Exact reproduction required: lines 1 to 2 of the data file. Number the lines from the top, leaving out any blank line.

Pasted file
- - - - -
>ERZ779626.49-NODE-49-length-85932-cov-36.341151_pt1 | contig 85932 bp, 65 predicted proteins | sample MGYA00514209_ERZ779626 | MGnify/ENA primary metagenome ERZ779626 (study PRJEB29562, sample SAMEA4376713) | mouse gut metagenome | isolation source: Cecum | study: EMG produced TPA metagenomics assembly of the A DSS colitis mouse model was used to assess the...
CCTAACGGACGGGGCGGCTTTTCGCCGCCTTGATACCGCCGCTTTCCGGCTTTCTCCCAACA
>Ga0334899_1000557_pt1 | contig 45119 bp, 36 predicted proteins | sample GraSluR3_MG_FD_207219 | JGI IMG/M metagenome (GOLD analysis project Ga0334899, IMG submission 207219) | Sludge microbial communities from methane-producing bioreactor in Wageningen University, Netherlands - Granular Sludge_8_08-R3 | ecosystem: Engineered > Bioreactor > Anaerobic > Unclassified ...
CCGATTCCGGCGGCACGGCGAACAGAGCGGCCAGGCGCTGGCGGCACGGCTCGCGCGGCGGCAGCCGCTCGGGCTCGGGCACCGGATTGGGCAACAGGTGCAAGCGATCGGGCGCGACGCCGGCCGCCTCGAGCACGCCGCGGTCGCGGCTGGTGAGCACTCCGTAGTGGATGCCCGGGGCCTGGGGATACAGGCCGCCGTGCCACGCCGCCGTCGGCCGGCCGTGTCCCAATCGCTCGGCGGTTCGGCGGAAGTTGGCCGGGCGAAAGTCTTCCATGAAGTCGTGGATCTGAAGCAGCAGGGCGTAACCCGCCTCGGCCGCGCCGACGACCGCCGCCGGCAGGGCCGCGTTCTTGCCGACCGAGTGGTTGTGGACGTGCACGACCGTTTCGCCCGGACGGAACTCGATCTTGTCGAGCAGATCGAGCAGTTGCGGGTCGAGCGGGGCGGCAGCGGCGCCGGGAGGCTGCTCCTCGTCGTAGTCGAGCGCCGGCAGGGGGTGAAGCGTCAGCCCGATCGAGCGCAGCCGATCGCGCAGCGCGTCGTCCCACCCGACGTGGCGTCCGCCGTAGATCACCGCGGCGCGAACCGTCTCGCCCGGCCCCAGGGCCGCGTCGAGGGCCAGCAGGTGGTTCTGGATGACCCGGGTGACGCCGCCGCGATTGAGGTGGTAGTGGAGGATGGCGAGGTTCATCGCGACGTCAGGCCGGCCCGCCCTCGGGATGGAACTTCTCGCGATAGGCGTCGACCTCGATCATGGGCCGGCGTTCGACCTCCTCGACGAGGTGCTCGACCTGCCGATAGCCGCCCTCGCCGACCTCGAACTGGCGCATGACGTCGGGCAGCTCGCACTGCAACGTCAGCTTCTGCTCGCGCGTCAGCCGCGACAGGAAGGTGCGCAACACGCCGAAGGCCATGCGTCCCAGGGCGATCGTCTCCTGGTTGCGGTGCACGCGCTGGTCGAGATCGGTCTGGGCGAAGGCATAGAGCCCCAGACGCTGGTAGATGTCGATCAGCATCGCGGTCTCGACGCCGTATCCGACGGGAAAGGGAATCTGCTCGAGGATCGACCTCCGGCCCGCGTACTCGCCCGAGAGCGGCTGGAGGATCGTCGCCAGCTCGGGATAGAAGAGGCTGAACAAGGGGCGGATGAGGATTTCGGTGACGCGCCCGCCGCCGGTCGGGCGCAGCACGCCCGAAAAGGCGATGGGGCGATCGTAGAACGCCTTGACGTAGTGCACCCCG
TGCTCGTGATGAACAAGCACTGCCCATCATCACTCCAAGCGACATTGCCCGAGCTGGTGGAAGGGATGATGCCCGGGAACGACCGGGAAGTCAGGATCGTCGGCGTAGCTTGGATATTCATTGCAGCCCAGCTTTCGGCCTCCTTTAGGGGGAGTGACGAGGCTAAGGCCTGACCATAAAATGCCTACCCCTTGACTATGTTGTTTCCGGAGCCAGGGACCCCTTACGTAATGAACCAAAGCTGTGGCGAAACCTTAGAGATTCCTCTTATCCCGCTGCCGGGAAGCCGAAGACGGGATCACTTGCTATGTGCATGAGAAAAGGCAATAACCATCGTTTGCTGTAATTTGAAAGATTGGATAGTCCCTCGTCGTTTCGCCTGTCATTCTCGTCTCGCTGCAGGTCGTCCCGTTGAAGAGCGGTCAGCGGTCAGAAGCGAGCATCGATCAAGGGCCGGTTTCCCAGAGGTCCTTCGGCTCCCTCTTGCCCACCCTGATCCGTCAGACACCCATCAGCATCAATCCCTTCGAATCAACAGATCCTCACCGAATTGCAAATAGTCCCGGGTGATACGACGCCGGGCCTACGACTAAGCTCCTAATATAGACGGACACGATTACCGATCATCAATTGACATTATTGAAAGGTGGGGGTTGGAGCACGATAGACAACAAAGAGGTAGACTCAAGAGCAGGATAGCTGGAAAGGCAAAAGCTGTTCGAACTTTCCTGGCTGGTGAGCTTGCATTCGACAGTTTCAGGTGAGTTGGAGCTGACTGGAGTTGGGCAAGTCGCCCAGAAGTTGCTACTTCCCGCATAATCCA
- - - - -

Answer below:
>ERZ779626.49-NODE-49-length-85932-cov-36.341151_pt1 | contig 85932 bp, 65 predicted proteins | sample MGYA00514209_ERZ779626 | MGnify/ENA primary metagenome ERZ779626 (study PRJEB29562, sample SAMEA4376713) | mouse gut metagenome | isolation source: Cecum | study: EMG produced TPA metagenomics assembly of the A DSS colitis mouse model was used to assess the...
CCTAACGGACGGGGCGGCTTTTCGCCGCCTTGATACCGCCGCTTTCCGGCTTTCTCCCAACA